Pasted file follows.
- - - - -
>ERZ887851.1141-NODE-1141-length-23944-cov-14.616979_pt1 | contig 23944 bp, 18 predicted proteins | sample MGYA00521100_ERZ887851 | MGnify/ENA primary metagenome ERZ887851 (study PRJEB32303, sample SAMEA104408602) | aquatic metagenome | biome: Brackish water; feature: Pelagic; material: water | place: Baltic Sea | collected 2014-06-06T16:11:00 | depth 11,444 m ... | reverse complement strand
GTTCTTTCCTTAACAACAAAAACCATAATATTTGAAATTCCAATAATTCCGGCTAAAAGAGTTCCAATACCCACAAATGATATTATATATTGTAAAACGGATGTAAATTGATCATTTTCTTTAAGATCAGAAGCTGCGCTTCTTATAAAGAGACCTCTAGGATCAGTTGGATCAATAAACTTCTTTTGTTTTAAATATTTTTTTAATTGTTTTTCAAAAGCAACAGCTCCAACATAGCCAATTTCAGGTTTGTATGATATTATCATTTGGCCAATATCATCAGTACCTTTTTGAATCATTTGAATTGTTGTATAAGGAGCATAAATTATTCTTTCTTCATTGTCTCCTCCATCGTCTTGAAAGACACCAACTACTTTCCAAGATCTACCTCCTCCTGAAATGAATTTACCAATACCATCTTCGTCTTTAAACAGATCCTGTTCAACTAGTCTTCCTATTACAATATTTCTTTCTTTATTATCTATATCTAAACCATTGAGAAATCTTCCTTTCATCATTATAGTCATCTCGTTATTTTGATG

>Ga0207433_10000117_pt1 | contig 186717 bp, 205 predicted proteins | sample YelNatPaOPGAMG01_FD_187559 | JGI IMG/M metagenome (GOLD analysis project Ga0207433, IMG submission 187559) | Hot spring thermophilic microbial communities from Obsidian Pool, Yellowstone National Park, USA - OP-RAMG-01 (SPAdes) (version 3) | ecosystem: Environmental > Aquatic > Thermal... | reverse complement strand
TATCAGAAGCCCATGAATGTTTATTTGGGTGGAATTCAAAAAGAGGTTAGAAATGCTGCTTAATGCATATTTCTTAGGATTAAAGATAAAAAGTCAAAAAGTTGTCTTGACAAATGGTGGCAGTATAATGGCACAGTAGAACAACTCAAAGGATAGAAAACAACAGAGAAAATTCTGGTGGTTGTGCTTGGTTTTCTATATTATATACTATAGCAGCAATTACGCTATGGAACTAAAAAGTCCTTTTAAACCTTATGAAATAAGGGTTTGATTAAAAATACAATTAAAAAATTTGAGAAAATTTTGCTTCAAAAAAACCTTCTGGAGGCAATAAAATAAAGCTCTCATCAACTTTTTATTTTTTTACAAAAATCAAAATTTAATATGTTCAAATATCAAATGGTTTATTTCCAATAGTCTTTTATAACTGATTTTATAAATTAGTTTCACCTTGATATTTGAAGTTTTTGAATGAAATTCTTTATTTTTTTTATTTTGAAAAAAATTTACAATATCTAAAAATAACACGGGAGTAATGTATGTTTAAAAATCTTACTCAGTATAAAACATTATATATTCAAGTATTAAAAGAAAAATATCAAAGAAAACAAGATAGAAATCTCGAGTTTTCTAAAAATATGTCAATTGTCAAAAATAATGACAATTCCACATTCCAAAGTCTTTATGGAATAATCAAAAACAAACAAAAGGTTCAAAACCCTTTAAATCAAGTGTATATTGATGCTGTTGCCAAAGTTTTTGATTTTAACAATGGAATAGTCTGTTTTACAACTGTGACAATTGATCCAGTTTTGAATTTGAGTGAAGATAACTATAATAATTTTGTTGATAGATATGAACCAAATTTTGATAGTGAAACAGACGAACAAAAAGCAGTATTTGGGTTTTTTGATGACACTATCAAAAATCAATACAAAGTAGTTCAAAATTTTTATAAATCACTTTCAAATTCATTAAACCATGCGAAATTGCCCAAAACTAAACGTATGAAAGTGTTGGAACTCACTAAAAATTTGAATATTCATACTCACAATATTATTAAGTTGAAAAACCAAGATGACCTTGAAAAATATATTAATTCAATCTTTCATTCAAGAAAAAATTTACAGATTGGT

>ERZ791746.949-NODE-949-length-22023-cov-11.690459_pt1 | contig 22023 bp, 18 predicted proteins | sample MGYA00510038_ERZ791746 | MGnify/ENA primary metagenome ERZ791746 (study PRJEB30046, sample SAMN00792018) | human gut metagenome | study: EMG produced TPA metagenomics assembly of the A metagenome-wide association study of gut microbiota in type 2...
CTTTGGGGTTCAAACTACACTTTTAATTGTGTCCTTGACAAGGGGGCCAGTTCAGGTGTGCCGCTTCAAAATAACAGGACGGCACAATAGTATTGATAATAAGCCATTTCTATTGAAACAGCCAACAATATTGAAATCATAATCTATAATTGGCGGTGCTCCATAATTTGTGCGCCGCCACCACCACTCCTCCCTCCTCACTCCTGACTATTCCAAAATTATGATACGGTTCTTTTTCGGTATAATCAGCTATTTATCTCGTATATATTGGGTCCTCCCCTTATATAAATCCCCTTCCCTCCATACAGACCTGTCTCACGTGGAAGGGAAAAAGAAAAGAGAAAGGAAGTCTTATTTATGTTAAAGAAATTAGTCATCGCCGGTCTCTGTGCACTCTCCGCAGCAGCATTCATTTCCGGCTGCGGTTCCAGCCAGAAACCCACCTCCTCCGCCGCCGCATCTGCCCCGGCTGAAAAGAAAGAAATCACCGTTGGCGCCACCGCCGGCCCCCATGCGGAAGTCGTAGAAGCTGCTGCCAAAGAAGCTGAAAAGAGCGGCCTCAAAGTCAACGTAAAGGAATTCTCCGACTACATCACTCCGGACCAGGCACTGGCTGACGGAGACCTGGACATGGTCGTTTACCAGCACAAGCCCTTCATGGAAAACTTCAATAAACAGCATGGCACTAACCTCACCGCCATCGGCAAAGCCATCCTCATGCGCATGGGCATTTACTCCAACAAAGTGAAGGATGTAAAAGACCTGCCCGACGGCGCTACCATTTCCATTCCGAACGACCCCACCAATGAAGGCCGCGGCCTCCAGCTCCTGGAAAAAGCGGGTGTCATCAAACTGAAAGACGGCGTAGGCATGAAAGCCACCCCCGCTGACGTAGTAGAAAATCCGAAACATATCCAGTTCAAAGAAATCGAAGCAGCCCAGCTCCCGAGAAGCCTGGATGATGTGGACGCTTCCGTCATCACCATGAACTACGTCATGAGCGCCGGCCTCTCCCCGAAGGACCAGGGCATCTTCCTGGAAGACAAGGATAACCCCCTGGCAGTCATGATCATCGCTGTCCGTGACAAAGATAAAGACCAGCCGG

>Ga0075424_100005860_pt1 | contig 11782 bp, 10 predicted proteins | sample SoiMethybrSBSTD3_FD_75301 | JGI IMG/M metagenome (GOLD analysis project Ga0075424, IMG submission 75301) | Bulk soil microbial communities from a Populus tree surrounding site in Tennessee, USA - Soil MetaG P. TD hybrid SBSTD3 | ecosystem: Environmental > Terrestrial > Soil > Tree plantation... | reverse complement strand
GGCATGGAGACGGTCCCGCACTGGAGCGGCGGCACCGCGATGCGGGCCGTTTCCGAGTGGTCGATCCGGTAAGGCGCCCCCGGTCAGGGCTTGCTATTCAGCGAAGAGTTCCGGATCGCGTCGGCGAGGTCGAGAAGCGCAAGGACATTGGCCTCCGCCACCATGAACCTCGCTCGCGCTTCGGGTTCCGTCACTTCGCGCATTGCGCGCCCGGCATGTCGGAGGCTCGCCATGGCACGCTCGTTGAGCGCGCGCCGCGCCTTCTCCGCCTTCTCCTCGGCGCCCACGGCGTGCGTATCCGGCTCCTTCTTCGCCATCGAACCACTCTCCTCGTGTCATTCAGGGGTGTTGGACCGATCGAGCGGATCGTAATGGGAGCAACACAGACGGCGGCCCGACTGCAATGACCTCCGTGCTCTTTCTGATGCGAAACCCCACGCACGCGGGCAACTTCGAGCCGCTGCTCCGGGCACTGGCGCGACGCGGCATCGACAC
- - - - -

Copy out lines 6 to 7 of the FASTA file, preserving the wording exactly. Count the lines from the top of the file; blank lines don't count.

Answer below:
CTTTGGGGTTCAAACTACACTTTTAATTGTGTCCTTGACAAGGGGGCCAGTTCAGGTGTGCCGCTTCAAAATAACAGGACGGCACAATAGTATTGATAATAAGCCATTTCTATTGAAACAGCCAACAATATTGAAATCATAATCTATAATTGGCGGTGCTCCATAATTTGTGCGCCGCCACCACCACTCCTCCCTCCTCACTCCTGACTATTCCAAAATTATGATACGGTTCTTTTTCGGTATAATCAGCTATTTATCTCGTATATATTGGGTCCTCCCCTTATATAAATCCCCTTCCCTCCATACAGACCTGTCTCACGTGGAAGGGAAAAAGAAAAGAGAAAGGAAGTCTTATTTATGTTAAAGAAATTAGTCATCGCCGGTCTCTGTGCACTCTCCGCAGCAGCATTCATTTCCGGCTGCGGTTCCAGCCAGAAACCCACCTCCTCCGCCGCCGCATCTGCCCCGGCTGAAAAGAAAGAAATCACCGTTGGCGCCACCGCCGGCCCCCATGCGGAAGTCGTAGAAGCTGCTGCCAAAGAAGCTGAAAAGAGCGGCCTCAAAGTCAACGTAAAGGAATTCTCCGACTACATCACTCCGGACCAGGCACTGGCTGACGGAGACCTGGACATGGTCGTTTACCAGCACAAGCCCTTCATGGAAAACTTCAATAAACAGCATGGCACTAACCTCACCGCCATCGGCAAAGCCATCCTCATGCGCATGGGCATTTACTCCAACAAAGTGAAGGATGTAAAAGACCTGCCCGACGGCGCTACCATTTCCATTCCGAACGACCCCACCAATGAAGGCCGCGGCCTCCAGCTCCTGGAAAAAGCGGGTGTCATCAAACTGAAAGACGGCGTAGGCATGAAAGCCACCCCCGCTGACGTAGTAGAAAATCCGAAACATATCCAGTTCAAAGAAATCGAAGCAGCCCAGCTCCCGAGAAGCCTGGATGATGTGGACGCTTCCGTCATCACCATGAACTACGTCATGAGCGCCGGCCTCTCCCCGAAGGACCAGGGCATCTTCCTGGAAGACAAGGATAACCCCCTGGCAGTCATGATCATCGCTGTCCGTGACAAAGATAAAGACCAGCCGG

>Ga0075424_100005860_pt1 | contig 11782 bp, 10 predicted proteins | sample SoiMethybrSBSTD3_FD_75301 | JGI IMG/M metagenome (GOLD analysis project Ga0075424, IMG submission 75301) | Bulk soil microbial communities from a Populus tree surrounding site in Tennessee, USA - Soil MetaG P. TD hybrid SBSTD3 | ecosystem: Environmental > Terrestrial > Soil > Tree plantation... | reverse complement strand